“Tell me and I forget, teach me and I may remember, involve me and I learn.”
“I feel so good when I’m pregnant,” said my friend Donna with a smile. Donna then proceeded to walk me into the ground, her pace outstripping any regular human female. “Who IS this woman?!” I said to myself as I started to sweat, trying to keep up with her long, fast strides. Obviously, pregnancy did agree with her. At seven months along or more, she was a machine! Maybe pregnancy made her even faster than normal. I had no idea. I wasn’t pregnant or married. I was just hanging out with my friend.
Donna was four years older than me and she was a hoot! Super funny, definitely a free spirit who loved God and other people. I met her at a retreat where the topic was self-esteem. I had none at the time so there you go—a perfect fit. Donna sat with me and helped me process through some of the negative self-concepts I had acquired. She was honest and wise and let me think through issues for myself. Slowly, I started to change as some of those painful and difficult areas inside me started to drop away. I miss Donna to this day. She was my first mentor. She let me hang out with her, watch her life and learn. It wasn’t stilted at all, just life-giving.
Fast forward three kids and a career later. I am quickly learning that trying to be superwoman isn’t working out very well for me. It feels lonely trying to do everything and be everything for everyone. Of course these are pressures I’m placing on myself, but they sure feel real as I try to keep up with the other women working and raising kids around me and doing it all, too. I begin to recognize that I still need a mentor! When don’t we?
Seriously, I think we all have a misguided notion that when we are true grownups we don’t need anyone else to show us ways to approach life. I’m using the word “show” intentionally. We can all read books and watch videos, but watching someone’s life is so different! When Donna had that baby of hers, I watched how she loved her daughter, talked to her and took care of her. I also made decisions about what I would do differently if I ever had the opportunity to be a mother. Mentoring is NOT about perfection; it’s about honesty lived out. My husband, who is a pastor, puts it this way: “A hand forward and a hand back.” Who do we have in our lives today that is mentoring us, helping us forward in life/faith/work/parenting, and who are we reaching back for, helping others in those same areas.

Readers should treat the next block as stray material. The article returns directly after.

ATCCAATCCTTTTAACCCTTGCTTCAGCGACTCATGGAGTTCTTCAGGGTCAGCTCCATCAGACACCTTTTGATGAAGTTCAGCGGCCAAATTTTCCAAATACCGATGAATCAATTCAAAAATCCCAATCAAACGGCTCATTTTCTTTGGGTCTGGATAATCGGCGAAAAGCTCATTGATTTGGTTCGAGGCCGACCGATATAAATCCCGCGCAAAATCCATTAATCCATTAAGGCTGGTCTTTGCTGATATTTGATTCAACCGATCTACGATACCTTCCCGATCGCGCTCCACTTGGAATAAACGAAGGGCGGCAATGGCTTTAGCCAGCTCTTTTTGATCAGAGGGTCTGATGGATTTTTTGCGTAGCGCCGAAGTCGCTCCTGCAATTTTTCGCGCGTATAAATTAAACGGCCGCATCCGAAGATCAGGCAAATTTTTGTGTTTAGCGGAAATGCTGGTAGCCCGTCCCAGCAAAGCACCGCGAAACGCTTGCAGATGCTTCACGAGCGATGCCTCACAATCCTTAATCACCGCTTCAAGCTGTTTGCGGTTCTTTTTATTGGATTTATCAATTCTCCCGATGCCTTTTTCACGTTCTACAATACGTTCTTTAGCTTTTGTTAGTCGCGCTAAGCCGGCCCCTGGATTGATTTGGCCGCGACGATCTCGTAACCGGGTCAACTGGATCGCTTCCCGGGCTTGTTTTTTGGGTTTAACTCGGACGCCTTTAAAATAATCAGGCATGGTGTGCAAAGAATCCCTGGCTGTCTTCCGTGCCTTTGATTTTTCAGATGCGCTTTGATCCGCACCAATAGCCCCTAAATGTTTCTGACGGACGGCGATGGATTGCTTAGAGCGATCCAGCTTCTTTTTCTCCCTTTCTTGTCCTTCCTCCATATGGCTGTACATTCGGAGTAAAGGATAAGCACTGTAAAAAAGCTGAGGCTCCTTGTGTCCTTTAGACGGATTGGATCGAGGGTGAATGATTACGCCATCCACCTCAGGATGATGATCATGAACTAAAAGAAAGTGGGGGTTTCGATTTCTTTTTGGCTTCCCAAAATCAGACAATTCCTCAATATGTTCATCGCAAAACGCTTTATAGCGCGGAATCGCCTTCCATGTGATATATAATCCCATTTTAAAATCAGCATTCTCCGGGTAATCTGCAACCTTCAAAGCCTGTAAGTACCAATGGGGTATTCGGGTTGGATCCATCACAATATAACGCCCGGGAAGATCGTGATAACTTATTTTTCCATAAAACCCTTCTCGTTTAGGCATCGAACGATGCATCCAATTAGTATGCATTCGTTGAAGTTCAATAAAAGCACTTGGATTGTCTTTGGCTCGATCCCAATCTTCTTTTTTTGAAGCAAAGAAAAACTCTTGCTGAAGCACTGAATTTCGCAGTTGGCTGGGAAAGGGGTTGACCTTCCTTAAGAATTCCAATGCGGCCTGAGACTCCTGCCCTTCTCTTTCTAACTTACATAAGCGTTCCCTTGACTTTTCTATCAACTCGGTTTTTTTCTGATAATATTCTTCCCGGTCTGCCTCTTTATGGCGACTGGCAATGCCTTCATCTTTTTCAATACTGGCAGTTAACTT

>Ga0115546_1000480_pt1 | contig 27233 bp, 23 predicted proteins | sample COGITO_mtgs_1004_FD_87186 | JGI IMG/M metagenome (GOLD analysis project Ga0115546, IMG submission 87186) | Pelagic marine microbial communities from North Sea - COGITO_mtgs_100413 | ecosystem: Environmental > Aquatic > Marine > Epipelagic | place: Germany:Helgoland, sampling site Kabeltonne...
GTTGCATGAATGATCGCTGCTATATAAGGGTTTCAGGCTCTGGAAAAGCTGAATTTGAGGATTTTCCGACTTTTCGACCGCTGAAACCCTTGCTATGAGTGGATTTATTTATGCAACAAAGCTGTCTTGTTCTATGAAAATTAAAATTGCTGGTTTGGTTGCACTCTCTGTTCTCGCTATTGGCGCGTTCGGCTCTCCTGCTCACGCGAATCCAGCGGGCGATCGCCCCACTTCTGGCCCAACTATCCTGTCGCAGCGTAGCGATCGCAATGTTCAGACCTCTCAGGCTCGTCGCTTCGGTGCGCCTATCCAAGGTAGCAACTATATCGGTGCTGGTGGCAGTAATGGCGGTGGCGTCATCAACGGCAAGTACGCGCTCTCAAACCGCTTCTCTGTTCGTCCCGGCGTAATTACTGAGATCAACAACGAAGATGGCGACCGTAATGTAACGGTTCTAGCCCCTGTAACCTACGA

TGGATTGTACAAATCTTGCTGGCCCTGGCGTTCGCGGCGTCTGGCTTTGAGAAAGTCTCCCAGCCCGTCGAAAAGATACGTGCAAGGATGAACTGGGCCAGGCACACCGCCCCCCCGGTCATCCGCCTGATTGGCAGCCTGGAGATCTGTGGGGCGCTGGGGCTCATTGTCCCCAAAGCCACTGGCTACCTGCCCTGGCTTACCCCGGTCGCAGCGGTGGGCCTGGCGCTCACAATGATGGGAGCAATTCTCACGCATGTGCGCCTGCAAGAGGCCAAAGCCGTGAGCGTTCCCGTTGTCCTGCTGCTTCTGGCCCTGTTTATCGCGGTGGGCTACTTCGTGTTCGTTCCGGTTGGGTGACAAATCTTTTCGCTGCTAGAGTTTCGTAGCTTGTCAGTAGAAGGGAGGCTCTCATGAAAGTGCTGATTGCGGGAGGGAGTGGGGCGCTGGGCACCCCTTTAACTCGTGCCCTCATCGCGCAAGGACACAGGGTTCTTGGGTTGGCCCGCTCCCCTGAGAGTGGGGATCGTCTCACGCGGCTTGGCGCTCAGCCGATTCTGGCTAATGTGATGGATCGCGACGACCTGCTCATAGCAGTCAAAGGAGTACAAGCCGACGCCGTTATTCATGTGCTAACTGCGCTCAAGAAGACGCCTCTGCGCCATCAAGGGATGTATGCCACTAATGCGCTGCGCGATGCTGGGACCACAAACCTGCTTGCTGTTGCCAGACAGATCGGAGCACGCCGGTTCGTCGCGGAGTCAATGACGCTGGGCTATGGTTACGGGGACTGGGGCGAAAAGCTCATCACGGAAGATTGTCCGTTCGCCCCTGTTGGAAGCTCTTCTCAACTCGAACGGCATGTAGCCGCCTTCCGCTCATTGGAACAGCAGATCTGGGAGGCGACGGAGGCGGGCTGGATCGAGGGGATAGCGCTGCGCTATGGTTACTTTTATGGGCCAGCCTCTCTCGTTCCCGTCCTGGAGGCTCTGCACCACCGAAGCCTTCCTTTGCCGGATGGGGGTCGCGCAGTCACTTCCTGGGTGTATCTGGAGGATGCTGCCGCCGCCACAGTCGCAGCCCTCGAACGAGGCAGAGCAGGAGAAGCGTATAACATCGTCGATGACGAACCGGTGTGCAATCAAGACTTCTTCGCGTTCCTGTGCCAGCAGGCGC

Sometimes mentoring does not go by any name at all. Donna and I never talked about how she was mentoring me. I think we both knew that we clicked as friends and she was a few steps ahead of me in several areas, so we laughed and had deep talks together. Over time, so much good happened in my life as a result. Is there someone in your life currently that you find yourself watching and wanting to hang out with, perhaps learn from? Call her. Go out and hang at any number of coffee shops and talk. There’s no pressure here, just possibilities. Maybe she’s a colleague at work and you’re wondering how to manage business with home life. Perhaps she’s a single mom and you need ideas and support in your own journey. A hand forward and a hand back is a great way to approach real life.
I took my superwoman cape off a long time ago and recognized the need for women a few steps ahead of me speaking into my life. And don’t leave the kids out! My daughter Hannah had a mentor in one of my dear friends as a teenager. Let me tell you was that an absolutely brilliant idea! Sherawn and Hannah would get together and talk about life every couple of weeks. They established a good friendship. Having Sherawn as a mentor in my daughter’s life enabled her to have another healthy woman who was super fun and wise, but wasn’t mom, that she could confide in. Bonus: when Hannah and I would butt heads, she would go hang out with Sherawn and somehow Sherawn could get away with saying certain things I couldn’t. Well, I could but then Hannah and I would have a fight and…you know. Ugh. Sherawn was not a surrogate mom. She did not fill my shoes at all, but she provided assistance in helping my daughter grow up into the beautiful woman she is today.
May I ask a gentle question? Who is your ‘hand forward?’ Who is your ‘hand back?’ Mentoring contains elements of valuing others and ourselves, being willing to listen, learn, change and grow. 2017 could be a real time of forward movement personally when instead of making stale resolutions by ourselves, we invite someone to walk alongside us and share our experiences together.